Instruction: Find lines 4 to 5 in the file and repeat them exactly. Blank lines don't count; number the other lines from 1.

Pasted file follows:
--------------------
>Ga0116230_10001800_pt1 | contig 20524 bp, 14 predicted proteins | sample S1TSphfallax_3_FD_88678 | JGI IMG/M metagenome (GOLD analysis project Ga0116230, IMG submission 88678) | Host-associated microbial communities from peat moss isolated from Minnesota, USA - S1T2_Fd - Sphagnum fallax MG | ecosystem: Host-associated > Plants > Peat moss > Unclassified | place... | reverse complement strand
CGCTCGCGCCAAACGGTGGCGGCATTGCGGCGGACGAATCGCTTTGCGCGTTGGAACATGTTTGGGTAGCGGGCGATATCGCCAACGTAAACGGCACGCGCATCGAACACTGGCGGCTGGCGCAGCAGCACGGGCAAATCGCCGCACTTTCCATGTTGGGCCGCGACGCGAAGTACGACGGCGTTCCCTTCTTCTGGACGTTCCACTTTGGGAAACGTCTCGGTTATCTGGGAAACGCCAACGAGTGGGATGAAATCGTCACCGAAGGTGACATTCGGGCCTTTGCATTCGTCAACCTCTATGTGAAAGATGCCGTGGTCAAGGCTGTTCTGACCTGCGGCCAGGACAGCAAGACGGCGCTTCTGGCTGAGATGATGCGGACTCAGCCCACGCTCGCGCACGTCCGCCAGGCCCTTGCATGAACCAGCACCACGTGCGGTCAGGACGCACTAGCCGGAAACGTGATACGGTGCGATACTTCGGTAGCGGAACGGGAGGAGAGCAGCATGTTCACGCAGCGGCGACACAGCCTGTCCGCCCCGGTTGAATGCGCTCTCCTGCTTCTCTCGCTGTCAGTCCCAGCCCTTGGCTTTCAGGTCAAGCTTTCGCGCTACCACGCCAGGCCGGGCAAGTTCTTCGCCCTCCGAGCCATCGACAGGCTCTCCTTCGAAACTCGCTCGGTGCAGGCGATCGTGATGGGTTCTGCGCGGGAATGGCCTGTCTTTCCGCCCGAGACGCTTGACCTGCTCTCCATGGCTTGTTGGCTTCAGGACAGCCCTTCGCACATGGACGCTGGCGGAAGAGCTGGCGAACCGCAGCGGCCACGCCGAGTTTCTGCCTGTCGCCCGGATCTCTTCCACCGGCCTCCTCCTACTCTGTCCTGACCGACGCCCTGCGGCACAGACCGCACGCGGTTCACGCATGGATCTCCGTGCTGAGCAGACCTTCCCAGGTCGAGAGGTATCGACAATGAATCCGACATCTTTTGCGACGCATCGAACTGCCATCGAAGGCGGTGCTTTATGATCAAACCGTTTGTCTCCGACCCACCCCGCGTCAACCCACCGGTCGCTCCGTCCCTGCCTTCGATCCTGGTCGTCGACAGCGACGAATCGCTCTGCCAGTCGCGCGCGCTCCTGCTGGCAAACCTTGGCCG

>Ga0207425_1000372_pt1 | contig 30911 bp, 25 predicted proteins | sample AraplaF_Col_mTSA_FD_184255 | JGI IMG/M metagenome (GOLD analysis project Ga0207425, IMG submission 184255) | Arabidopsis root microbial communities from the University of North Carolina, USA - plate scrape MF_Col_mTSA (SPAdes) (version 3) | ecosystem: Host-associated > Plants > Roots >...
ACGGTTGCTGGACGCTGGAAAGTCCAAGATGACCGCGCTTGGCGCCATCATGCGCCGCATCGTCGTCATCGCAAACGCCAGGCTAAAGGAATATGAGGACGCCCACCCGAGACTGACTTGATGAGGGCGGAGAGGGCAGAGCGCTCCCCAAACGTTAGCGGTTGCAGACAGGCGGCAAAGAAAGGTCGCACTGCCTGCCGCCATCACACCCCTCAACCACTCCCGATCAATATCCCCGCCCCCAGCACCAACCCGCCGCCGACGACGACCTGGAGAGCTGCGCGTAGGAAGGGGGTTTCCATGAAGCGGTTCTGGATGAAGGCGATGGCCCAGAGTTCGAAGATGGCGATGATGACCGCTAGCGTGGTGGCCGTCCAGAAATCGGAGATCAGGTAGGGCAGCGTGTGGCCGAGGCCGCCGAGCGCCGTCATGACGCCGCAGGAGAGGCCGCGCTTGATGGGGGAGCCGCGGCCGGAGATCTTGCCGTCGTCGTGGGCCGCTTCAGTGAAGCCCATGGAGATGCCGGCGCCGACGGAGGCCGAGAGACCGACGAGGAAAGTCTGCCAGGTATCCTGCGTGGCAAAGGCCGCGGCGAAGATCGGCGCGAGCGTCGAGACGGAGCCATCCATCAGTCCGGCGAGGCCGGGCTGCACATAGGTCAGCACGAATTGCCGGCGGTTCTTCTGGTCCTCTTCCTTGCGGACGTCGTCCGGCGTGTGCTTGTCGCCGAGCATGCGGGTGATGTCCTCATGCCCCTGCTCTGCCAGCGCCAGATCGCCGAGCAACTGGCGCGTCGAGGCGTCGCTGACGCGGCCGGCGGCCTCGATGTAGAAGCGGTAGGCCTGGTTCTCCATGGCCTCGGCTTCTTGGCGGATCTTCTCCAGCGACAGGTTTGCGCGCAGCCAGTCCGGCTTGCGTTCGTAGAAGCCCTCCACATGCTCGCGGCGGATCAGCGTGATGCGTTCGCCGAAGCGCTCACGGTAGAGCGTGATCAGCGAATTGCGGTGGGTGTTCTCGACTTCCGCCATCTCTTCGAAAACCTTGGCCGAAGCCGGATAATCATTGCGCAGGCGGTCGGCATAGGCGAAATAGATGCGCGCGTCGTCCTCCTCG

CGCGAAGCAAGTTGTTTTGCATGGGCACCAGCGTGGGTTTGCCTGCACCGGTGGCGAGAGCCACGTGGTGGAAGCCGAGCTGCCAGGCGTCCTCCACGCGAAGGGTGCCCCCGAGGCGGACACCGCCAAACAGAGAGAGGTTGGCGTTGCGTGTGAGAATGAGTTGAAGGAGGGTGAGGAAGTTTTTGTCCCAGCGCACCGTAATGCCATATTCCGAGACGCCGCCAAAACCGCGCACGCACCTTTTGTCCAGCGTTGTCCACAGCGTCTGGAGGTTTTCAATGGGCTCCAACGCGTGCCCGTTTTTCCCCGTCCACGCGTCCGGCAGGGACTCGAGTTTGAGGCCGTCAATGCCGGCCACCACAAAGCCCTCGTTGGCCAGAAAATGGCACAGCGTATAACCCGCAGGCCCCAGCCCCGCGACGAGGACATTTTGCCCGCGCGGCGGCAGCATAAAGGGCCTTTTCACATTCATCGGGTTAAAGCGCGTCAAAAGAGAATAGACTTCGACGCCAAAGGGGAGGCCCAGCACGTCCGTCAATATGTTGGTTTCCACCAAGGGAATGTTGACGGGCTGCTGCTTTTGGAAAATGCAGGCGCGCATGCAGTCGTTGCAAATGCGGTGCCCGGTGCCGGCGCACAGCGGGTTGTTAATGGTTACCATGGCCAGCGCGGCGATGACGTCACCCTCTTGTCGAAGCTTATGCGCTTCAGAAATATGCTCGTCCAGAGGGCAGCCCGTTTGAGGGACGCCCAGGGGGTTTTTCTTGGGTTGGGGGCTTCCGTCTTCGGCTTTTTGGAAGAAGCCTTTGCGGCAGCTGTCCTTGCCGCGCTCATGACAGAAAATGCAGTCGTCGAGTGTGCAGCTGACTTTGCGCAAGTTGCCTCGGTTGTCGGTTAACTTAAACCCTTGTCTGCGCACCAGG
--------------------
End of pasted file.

ACGGTTGCTGGACGCTGGAAAGTCCAAGATGACCGCGCTTGGCGCCATCATGCGCCGCATCGTCGTCATCGCAAACGCCAGGCTAAAGGAATATGAGGACGCCCACCCGAGACTGACTTGATGAGGGCGGAGAGGGCAGAGCGCTCCCCAAACGTTAGCGGTTGCAGACAGGCGGCAAAGAAAGGTCGCACTGCCTGCCGCCATCACACCCCTCAACCACTCCCGATCAATATCCCCGCCCCCAGCACCAACCCGCCGCCGACGACGACCTGGAGAGCTGCGCGTAGGAAGGGGGTTTCCATGAAGCGGTTCTGGATGAAGGCGATGGCCCAGAGTTCGAAGATGGCGATGATGACCGCTAGCGTGGTGGCCGTCCAGAAATCGGAGATCAGGTAGGGCAGCGTGTGGCCGAGGCCGCCGAGCGCCGTCATGACGCCGCAGGAGAGGCCGCGCTTGATGGGGGAGCCGCGGCCGGAGATCTTGCCGTCGTCGTGGGCCGCTTCAGTGAAGCCCATGGAGATGCCGGCGCCGACGGAGGCCGAGAGACCGACGAGGAAAGTCTGCCAGGTATCCTGCGTGGCAAAGGCCGCGGCGAAGATCGGCGCGAGCGTCGAGACGGAGCCATCCATCAGTCCGGCGAGGCCGGGCTGCACATAGGTCAGCACGAATTGCCGGCGGTTCTTCTGGTCCTCTTCCTTGCGGACGTCGTCCGGCGTGTGCTTGTCGCCGAGCATGCGGGTGATGTCCTCATGCCCCTGCTCTGCCAGCGCCAGATCGCCGAGCAACTGGCGCGTCGAGGCGTCGCTGACGCGGCCGGCGGCCTCGATGTAGAAGCGGTAGGCCTGGTTCTCCATGGCCTCGGCTTCTTGGCGGATCTTCTCCAGCGACAGGTTTGCGCGCAGCCAGTCCGGCTTGCGTTCGTAGAAGCCCTCCACATGCTCGCGGCGGATCAGCGTGATGCGTTCGCCGAAGCGCTCACGGTAGAGCGTGATCAGCGAATTGCGGTGGGTGTTCTCGACTTCCGCCATCTCTTCGAAAACCTTGGCCGAAGCCGGATAATCATTGCGCAGGCGGTCGGCATAGGCGAAATAGATGCGCGCGTCGTCCTCCTCG

CGCGAAGCAAGTTGTTTTGCATGGGCACCAGCGTGGGTTTGCCTGCACCGGTGGCGAGAGCCACGTGGTGGAAGCCGAGCTGCCAGGCGTCCTCCACGCGAAGGGTGCCCCCGAGGCGGACACCGCCAAACAGAGAGAGGTTGGCGTTGCGTGTGAGAATGAGTTGAAGGAGGGTGAGGAAGTTTTTGTCCCAGCGCACCGTAATGCCATATTCCGAGACGCCGCCAAAACCGCGCACGCACCTTTTGTCCAGCGTTGTCCACAGCGTCTGGAGGTTTTCAATGGGCTCCAACGCGTGCCCGTTTTTCCCCGTCCACGCGTCCGGCAGGGACTCGAGTTTGAGGCCGTCAATGCCGGCCACCACAAAGCCCTCGTTGGCCAGAAAATGGCACAGCGTATAACCCGCAGGCCCCAGCCCCGCGACGAGGACATTTTGCCCGCGCGGCGGCAGCATAAAGGGCCTTTTCACATTCATCGGGTTAAAGCGCGTCAAAAGAGAATAGACTTCGACGCCAAAGGGGAGGCCCAGCACGTCCGTCAATATGTTGGTTTCCACCAAGGGAATGTTGACGGGCTGCTGCTTTTGGAAAATGCAGGCGCGCATGCAGTCGTTGCAAATGCGGTGCCCGGTGCCGGCGCACAGCGGGTTGTTAATGGTTACCATGGCCAGCGCGGCGATGACGTCACCCTCTTGTCGAAGCTTATGCGCTTCAGAAATATGCTCGTCCAGAGGGCAGCCCGTTTGAGGGACGCCCAGGGGGTTTTTCTTGGGTTGGGGGCTTCCGTCTTCGGCTTTTTGGAAGAAGCCTTTGCGGCAGCTGTCCTTGCCGCGCTCATGACAGAAAATGCAGTCGTCGAGTGTGCAGCTGACTTTGCGCAAGTTGCCTCGGTTGTCGGTTAACTTAAACCCTTGTCTGCGCACCAGG